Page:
“Dunhuang”: Ancient Buddhist cave temples recreated in Manhattan
“China Institute routinely packs a wealth of art and information way out of proportion to its two tiny galleries,” says the New York Times, “which at present hold a distillation of one of China’s greatest Buddhist art sites.”
One of the by-products of the “Great Game” of Britain’s late 19th/early 20th century struggle with Russia for influence in Central Asia was a rash of archaeological discoveries — and wholesale looting — of sites along the ancient Silk Road from India to China. The most renowned of these is the Dunhuang oasis, in China’s western desert, and the Mogao complex of hundreds of temple caves, which thrived there for centuries as a center of Buddhist art, scholarship, meditation, and pilgrimage. Sir Aurel Stein famously shipped roughly removed frescoes and crates of ancient manuscripts from Dunhuang in 1907 to the British Museum and Library, including the oldest known printed book — a copy of the Diamond Sutra dated to 868 CE — followed by many others, until China regained control of the site.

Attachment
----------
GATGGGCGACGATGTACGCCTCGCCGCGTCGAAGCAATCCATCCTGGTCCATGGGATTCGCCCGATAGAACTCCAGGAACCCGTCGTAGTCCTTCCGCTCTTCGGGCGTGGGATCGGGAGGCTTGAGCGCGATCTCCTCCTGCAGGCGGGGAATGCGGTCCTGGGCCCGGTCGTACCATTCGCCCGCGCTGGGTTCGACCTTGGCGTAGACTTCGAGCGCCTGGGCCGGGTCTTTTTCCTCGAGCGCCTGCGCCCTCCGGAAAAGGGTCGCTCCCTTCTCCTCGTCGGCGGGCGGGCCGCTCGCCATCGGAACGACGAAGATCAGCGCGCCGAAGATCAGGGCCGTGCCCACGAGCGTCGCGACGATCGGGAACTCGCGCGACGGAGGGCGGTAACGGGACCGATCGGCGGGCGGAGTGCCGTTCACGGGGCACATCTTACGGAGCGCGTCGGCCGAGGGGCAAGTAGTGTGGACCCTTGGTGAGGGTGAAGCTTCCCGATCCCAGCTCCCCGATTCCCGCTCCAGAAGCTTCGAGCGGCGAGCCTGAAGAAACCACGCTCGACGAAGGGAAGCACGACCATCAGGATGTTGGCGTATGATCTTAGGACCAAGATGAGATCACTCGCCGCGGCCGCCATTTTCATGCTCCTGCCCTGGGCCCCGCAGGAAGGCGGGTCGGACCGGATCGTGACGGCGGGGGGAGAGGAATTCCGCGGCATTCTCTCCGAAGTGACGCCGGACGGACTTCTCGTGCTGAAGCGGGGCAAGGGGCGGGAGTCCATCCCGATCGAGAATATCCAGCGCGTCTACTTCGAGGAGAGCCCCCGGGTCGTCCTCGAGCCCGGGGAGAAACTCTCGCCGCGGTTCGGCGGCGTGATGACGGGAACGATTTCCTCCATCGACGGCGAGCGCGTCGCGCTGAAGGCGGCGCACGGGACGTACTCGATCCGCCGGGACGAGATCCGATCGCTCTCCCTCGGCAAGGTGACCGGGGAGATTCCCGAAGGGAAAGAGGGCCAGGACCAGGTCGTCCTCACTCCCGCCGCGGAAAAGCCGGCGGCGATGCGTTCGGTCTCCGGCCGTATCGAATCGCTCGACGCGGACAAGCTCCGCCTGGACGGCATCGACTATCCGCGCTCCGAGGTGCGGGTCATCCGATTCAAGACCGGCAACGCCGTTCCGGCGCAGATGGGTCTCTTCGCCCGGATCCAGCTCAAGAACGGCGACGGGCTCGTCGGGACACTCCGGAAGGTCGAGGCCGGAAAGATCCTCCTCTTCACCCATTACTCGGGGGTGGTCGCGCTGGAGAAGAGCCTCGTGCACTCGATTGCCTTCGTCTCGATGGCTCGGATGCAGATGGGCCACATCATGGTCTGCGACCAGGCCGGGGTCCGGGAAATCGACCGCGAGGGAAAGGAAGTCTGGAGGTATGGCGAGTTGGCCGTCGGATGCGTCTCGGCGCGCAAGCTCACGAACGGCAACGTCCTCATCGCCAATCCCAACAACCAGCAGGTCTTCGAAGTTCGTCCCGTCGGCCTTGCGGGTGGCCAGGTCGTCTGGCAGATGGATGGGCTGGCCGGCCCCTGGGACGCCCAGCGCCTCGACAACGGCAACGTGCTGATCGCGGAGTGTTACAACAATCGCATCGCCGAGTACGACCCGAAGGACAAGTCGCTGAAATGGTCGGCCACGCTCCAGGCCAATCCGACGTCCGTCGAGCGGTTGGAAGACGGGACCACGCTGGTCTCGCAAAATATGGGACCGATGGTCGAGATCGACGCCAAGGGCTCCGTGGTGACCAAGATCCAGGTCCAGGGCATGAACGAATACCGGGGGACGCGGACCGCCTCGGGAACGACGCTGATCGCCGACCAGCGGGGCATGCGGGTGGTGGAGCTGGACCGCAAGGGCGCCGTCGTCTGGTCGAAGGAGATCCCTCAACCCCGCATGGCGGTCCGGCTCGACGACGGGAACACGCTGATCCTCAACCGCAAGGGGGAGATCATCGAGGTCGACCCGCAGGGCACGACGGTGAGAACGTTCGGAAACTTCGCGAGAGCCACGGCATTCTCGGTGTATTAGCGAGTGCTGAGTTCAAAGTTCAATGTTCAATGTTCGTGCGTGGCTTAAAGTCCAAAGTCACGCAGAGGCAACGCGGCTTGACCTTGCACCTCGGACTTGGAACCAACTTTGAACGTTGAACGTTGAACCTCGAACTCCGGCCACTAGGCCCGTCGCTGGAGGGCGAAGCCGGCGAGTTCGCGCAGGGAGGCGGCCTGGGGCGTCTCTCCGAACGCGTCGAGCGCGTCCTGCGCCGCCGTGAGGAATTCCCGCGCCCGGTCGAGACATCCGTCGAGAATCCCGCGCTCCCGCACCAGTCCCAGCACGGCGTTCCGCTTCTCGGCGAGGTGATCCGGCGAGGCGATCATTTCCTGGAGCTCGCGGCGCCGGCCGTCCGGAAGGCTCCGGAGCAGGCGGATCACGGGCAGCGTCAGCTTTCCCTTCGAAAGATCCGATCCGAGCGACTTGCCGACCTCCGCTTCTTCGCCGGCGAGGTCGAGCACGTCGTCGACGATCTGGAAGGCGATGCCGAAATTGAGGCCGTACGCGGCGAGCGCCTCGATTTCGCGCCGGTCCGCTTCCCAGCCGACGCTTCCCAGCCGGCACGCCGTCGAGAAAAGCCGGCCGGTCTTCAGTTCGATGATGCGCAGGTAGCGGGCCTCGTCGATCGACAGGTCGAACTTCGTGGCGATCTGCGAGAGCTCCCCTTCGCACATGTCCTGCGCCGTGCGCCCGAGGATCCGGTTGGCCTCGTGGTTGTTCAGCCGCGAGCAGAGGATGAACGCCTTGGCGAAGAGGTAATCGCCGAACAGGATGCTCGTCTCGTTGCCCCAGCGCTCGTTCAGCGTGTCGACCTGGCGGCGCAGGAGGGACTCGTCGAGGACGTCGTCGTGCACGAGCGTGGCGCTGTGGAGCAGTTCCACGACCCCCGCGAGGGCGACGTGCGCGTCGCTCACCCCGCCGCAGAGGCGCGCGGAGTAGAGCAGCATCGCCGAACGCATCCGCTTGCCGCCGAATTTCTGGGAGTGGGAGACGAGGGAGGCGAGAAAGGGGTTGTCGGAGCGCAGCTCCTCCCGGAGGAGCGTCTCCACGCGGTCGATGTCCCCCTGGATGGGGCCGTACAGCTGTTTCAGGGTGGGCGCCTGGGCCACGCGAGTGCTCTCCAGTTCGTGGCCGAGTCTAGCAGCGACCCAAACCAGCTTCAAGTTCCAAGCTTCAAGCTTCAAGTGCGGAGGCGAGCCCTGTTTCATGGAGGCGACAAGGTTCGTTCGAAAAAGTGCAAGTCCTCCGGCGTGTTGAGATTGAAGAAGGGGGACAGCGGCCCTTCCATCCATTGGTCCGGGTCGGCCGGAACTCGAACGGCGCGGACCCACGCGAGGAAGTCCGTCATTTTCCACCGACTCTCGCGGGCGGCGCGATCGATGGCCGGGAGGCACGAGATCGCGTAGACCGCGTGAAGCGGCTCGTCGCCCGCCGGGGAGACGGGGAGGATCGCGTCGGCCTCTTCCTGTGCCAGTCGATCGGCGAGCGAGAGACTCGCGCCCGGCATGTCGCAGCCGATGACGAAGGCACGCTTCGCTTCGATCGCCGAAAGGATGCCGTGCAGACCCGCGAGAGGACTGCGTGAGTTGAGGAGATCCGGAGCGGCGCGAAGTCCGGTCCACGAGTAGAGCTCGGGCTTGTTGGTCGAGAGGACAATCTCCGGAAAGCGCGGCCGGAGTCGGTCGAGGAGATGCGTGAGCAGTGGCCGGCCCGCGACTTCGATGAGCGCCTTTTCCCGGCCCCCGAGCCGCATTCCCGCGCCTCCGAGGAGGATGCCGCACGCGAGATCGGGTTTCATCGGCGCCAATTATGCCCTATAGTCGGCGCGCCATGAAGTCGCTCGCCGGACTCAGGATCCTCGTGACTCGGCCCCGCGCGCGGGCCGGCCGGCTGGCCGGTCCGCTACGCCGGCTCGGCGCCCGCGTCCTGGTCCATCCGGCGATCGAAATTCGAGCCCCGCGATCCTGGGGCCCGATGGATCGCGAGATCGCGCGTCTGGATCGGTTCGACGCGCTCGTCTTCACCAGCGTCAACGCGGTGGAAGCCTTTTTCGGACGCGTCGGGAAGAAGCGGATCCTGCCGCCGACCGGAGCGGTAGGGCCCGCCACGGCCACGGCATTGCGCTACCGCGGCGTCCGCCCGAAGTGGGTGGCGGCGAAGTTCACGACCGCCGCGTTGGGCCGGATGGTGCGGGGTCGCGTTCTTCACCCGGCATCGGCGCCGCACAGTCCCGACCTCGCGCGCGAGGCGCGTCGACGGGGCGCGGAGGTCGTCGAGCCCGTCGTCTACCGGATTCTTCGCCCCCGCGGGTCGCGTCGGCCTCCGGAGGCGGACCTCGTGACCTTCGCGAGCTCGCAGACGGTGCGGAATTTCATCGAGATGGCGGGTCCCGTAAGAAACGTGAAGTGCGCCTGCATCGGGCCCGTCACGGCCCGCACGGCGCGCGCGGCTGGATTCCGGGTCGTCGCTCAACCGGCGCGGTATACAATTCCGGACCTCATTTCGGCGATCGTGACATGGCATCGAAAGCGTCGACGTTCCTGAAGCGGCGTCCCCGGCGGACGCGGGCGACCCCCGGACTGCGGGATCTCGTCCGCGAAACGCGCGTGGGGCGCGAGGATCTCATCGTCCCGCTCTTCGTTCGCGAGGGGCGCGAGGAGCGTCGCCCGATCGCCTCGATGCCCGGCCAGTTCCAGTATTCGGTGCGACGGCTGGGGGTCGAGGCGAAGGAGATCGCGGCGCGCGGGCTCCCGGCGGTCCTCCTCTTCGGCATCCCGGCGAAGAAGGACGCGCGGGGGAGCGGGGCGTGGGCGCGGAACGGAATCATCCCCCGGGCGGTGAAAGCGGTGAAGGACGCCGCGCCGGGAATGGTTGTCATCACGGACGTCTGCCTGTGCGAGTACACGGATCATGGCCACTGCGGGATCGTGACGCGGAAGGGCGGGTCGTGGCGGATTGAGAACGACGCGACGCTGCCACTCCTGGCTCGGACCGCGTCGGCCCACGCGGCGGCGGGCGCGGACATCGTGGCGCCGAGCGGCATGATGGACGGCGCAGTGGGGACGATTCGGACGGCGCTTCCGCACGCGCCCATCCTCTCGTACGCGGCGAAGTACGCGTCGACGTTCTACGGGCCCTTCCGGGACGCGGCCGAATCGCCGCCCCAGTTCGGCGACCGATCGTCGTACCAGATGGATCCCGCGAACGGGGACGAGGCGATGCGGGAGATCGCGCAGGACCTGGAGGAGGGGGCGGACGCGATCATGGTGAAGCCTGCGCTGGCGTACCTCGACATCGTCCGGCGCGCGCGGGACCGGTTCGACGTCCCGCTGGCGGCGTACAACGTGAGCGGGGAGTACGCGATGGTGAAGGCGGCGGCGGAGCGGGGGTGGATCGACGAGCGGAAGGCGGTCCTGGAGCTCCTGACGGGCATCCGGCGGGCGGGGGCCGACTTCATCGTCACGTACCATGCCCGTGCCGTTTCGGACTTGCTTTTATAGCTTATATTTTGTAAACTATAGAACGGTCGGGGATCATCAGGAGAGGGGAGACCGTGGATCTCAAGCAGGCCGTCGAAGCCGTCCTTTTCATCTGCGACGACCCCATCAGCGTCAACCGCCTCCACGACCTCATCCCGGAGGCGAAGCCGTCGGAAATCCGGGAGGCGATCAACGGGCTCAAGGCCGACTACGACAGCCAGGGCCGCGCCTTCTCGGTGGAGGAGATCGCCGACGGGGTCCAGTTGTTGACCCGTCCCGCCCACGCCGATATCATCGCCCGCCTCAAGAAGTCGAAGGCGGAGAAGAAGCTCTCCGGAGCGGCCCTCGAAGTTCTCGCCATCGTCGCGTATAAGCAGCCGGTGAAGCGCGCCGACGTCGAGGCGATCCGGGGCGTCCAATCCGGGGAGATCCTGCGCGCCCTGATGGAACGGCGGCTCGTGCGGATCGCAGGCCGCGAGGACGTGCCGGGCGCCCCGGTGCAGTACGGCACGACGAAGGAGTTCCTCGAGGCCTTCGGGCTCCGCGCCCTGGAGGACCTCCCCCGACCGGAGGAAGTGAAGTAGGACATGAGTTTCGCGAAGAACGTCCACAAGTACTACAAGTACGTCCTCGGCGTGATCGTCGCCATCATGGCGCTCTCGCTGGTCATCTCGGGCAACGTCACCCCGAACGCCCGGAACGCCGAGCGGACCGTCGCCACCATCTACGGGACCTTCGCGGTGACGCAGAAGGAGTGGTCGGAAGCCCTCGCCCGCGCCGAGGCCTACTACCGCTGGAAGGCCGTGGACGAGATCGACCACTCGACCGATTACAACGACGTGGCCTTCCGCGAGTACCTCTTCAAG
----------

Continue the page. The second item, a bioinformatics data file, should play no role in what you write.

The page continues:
Now under the auspices of the Dunhuang Academy, what’s left of the actual caves is being conserved while tourists can enjoy an elaborate visitor’s center which recreates the experience of what the original Buddhist cave temples were like.
Introducing this experience in the West, Manhattan’s China Institute Gallery has mounted an exhibit called “Dunhuang: Buddhist Art at the Gateway of the Silk Road,” running now through October 6. Visitors can see some of the actual carved wall frescoes of Buddhas and bodhisattvas, as well as authentic manuscripts written as early as the 3rd century CE.
“The second gallery,” says the Times, “has been transformed into a cave, or a painted fiberglass model of one, filled with sculptured figures and painting. The sensation you get, of being a passenger on a crowded elevator up to the Pure Land, gives a sense of why a visit to Mogao is still so transporting.”
Photograph by Perry Hu, China Institute Gallery.